Though analysts and municipal managers said Tuesday's Standard & Poor's downgrade of the Puerto Rico Aqueduct & Sewer Authority was widely expected, the cut — the second experienced by one of the commonwealth's issuers in as many weeks — means more stress and concern for Puerto Rico bond holders, and could likely lead to less liquidity, wider spreads, and consequently, costlier trips to market.

Municipal experts said the downgrade  of the PRASA senior-lien bonds to BB-plus from its prior investment-grade BBB-minus rating, with a negative outlook, adds another layer of concern for investors on the heels of a March 20 downgrade by Fitch Ratings and a March 13 downgrade from S&P of the general obligation rating - both one-notch to BBB-minus with negative outlooks.

The latest S&P action also lowered the rating of the authority's bonds guaranteed by the commonwealth by one notch to BBB-minus, with a negative outlook, while the stand-alone credit profile of the authority was left unchanged at BB-plus. It also creates additional strain on the commonwealth given its existing economic and fiscal imbalances - namely a $2 billion budget deficit, pension funding shortages, and lack of economic diversification - that its financing arm, the Government Development Bank, is working to repair, they said.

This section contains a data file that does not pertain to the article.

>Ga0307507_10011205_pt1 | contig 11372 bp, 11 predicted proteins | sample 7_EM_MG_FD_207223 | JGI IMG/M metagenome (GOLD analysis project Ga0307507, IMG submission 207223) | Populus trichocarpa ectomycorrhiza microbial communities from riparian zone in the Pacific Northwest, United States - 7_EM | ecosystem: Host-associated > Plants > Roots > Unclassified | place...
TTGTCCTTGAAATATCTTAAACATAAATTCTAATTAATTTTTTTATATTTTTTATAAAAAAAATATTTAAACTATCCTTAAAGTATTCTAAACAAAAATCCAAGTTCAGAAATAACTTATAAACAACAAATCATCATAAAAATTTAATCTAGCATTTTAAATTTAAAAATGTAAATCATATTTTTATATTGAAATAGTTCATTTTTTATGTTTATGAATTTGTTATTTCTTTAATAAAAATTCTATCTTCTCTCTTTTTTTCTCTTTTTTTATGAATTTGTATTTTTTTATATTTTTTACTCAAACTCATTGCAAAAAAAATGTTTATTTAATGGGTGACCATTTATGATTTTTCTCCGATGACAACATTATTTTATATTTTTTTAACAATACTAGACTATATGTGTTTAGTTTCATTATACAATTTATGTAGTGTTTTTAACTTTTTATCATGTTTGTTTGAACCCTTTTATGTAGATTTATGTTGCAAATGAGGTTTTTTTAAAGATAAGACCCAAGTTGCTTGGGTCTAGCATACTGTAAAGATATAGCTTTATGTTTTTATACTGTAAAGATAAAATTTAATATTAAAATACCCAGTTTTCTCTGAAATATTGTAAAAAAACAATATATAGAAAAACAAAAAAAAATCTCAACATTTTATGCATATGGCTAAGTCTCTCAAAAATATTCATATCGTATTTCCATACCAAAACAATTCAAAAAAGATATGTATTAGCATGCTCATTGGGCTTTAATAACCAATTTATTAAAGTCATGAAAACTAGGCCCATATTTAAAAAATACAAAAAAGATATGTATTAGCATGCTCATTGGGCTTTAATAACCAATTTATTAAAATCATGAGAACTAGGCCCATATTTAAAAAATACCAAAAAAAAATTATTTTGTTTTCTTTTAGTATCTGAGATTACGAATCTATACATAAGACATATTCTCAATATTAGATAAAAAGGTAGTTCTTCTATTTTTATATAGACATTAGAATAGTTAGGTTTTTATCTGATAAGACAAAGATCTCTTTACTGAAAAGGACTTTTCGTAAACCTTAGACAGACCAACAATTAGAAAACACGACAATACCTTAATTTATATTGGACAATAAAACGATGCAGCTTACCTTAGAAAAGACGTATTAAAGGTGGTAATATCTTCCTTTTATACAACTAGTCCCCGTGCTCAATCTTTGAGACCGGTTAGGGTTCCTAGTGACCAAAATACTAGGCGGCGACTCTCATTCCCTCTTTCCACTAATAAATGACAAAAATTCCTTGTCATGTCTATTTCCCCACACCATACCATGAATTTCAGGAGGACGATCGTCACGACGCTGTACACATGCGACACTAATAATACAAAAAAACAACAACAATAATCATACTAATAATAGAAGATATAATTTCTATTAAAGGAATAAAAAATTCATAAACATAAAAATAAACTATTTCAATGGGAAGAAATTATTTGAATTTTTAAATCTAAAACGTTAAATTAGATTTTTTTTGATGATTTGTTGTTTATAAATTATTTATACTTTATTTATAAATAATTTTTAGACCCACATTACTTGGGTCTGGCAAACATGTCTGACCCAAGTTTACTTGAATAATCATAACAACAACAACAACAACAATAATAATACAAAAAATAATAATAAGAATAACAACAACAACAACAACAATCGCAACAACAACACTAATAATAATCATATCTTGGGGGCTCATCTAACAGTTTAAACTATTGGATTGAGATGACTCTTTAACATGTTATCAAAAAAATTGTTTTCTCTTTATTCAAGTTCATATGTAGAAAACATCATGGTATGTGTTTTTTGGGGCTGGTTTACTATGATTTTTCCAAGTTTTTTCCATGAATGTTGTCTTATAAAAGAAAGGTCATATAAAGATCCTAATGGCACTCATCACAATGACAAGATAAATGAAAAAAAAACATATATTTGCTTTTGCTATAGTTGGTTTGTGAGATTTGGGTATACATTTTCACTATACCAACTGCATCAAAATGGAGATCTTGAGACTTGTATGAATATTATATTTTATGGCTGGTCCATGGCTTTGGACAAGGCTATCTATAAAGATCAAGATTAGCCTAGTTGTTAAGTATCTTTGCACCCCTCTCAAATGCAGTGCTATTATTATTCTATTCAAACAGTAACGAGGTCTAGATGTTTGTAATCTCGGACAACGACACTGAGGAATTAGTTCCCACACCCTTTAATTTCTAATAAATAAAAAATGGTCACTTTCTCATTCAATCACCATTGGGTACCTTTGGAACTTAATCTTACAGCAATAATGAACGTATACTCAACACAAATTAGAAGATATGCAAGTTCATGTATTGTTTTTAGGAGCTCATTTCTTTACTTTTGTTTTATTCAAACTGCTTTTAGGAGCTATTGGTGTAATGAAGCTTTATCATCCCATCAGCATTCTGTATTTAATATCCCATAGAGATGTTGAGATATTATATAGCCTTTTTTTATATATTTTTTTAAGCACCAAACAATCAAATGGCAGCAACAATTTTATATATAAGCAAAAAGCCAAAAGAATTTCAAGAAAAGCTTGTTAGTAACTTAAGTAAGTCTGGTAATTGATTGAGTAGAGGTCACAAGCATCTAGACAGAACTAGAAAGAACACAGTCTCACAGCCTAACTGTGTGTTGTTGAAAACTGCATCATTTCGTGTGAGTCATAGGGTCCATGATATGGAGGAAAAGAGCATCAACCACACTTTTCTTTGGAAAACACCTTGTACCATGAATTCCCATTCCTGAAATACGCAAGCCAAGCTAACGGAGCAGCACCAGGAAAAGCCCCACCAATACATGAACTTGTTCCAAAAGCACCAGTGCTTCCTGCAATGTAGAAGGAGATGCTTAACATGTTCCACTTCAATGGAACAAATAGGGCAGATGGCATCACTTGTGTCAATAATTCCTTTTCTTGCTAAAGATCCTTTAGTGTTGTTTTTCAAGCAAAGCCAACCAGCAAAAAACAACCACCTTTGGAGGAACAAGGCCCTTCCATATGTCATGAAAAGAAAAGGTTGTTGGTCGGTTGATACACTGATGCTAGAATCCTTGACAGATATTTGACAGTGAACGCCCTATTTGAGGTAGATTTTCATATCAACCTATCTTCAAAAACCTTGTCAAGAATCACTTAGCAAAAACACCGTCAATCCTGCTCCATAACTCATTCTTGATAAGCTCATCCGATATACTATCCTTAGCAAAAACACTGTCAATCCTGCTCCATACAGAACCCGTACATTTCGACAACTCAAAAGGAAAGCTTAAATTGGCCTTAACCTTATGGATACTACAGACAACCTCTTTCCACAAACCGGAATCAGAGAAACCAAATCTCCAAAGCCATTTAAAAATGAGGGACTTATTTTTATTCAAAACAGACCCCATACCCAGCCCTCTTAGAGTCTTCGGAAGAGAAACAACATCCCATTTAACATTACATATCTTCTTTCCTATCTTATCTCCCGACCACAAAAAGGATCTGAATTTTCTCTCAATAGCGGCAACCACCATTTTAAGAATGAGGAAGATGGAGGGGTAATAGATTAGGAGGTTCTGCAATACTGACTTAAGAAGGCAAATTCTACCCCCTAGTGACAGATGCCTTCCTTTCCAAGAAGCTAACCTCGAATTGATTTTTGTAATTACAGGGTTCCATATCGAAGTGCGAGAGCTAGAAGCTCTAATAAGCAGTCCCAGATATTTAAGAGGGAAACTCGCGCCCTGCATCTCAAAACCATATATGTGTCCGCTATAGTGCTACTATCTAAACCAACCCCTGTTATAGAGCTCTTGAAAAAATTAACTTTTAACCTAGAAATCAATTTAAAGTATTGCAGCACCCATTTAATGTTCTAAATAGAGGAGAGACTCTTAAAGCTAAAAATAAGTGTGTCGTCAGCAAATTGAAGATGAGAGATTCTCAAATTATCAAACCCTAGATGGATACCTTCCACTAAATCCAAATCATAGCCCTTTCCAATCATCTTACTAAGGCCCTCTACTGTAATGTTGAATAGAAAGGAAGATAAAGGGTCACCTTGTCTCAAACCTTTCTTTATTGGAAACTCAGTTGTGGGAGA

"Although no more so than the GO downgrade by S&P and recent Fitch downgrades, the PRASA drop is certainly indicative of the long road ahead," said Alan Schankel, managing director of Janney Montgomery Scott. "When rating agencies change a rating, they often start with the main issuer and then that change ripples through peripheral issuers," he explained.

After recently starting to show signs of tightening from previous highs, spreads on long Puerto Rico bonds in general have again started to widen out, especially in the wake of the recent downgrades, experts noted.

Spreads on Puerto Rico bonds were approximately 230 basis points wider than the 30-year benchmark triple-A GO scale as of March 22 — after peaking at 275 basis points between December 2012 and January 2013, according to Municipal Market Data. In early January 2012, by comparison, spreads were at 152 basis points.

Tuesday's PRASA downgrade, however, triggered selling in the secondary market at spreads wider than just a week ago — and even wider than the day before the downgrade. In block trading on Wednesday, for instance, a dealer sold to a customer 5s of 2033 at 5.72%, up five basis points from a comparable block trade Tuesday, according to Municipal Securities Rulemaking Board trade data. That trade took place at a yield 263 basis points higher than the 30-year triple-A GO scale, according to MMD.